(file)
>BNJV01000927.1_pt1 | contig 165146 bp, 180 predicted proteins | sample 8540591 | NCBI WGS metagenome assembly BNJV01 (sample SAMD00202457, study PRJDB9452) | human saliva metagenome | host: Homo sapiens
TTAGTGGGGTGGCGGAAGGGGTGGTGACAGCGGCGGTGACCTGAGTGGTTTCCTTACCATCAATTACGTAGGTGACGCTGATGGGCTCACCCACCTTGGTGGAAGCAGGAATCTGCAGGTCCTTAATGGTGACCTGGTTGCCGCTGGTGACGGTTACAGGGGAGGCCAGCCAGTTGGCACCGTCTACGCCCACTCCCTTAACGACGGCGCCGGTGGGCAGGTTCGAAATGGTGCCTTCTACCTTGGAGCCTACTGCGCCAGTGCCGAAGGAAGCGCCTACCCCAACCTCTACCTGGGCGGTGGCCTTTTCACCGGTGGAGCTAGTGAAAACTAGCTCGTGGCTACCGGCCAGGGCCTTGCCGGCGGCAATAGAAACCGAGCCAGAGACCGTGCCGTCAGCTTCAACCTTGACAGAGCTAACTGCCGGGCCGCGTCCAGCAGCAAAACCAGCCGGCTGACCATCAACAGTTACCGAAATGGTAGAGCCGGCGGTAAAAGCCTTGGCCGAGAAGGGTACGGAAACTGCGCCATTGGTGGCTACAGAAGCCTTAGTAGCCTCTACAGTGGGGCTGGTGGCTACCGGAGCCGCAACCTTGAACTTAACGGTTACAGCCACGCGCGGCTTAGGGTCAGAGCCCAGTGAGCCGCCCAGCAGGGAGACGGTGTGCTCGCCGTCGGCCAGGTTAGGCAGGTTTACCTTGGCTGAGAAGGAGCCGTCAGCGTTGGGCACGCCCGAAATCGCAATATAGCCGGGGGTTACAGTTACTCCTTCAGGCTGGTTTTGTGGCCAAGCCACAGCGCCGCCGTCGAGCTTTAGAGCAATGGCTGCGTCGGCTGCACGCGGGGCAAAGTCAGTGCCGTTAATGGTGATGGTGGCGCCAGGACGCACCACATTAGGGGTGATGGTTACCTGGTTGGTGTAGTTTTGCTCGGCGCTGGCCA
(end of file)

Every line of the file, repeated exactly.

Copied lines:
>BNJV01000927.1_pt1 | contig 165146 bp, 180 predicted proteins | sample 8540591 | NCBI WGS metagenome assembly BNJV01 (sample SAMD00202457, study PRJDB9452) | human saliva metagenome | host: Homo sapiens
TTAGTGGGGTGGCGGAAGGGGTGGTGACAGCGGCGGTGACCTGAGTGGTTTCCTTACCATCAATTACGTAGGTGACGCTGATGGGCTCACCCACCTTGGTGGAAGCAGGAATCTGCAGGTCCTTAATGGTGACCTGGTTGCCGCTGGTGACGGTTACAGGGGAGGCCAGCCAGTTGGCACCGTCTACGCCCACTCCCTTAACGACGGCGCCGGTGGGCAGGTTCGAAATGGTGCCTTCTACCTTGGAGCCTACTGCGCCAGTGCCGAAGGAAGCGCCTACCCCAACCTCTACCTGGGCGGTGGCCTTTTCACCGGTGGAGCTAGTGAAAACTAGCTCGTGGCTACCGGCCAGGGCCTTGCCGGCGGCAATAGAAACCGAGCCAGAGACCGTGCCGTCAGCTTCAACCTTGACAGAGCTAACTGCCGGGCCGCGTCCAGCAGCAAAACCAGCCGGCTGACCATCAACAGTTACCGAAATGGTAGAGCCGGCGGTAAAAGCCTTGGCCGAGAAGGGTACGGAAACTGCGCCATTGGTGGCTACAGAAGCCTTAGTAGCCTCTACAGTGGGGCTGGTGGCTACCGGAGCCGCAACCTTGAACTTAACGGTTACAGCCACGCGCGGCTTAGGGTCAGAGCCCAGTGAGCCGCCCAGCAGGGAGACGGTGTGCTCGCCGTCGGCCAGGTTAGGCAGGTTTACCTTGGCTGAGAAGGAGCCGTCAGCGTTGGGCACGCCCGAAATCGCAATATAGCCGGGGGTTACAGTTACTCCTTCAGGCTGGTTTTGTGGCCAAGCCACAGCGCCGCCGTCGAGCTTTAGAGCAATGGCTGCGTCGGCTGCACGCGGGGCAAAGTCAGTGCCGTTAATGGTGATGGTGGCGCCAGGACGCACCACATTAGGGGTGATGGTTACCTGGTTGGTGTAGTTTTGCTCGGCGCTGGCCA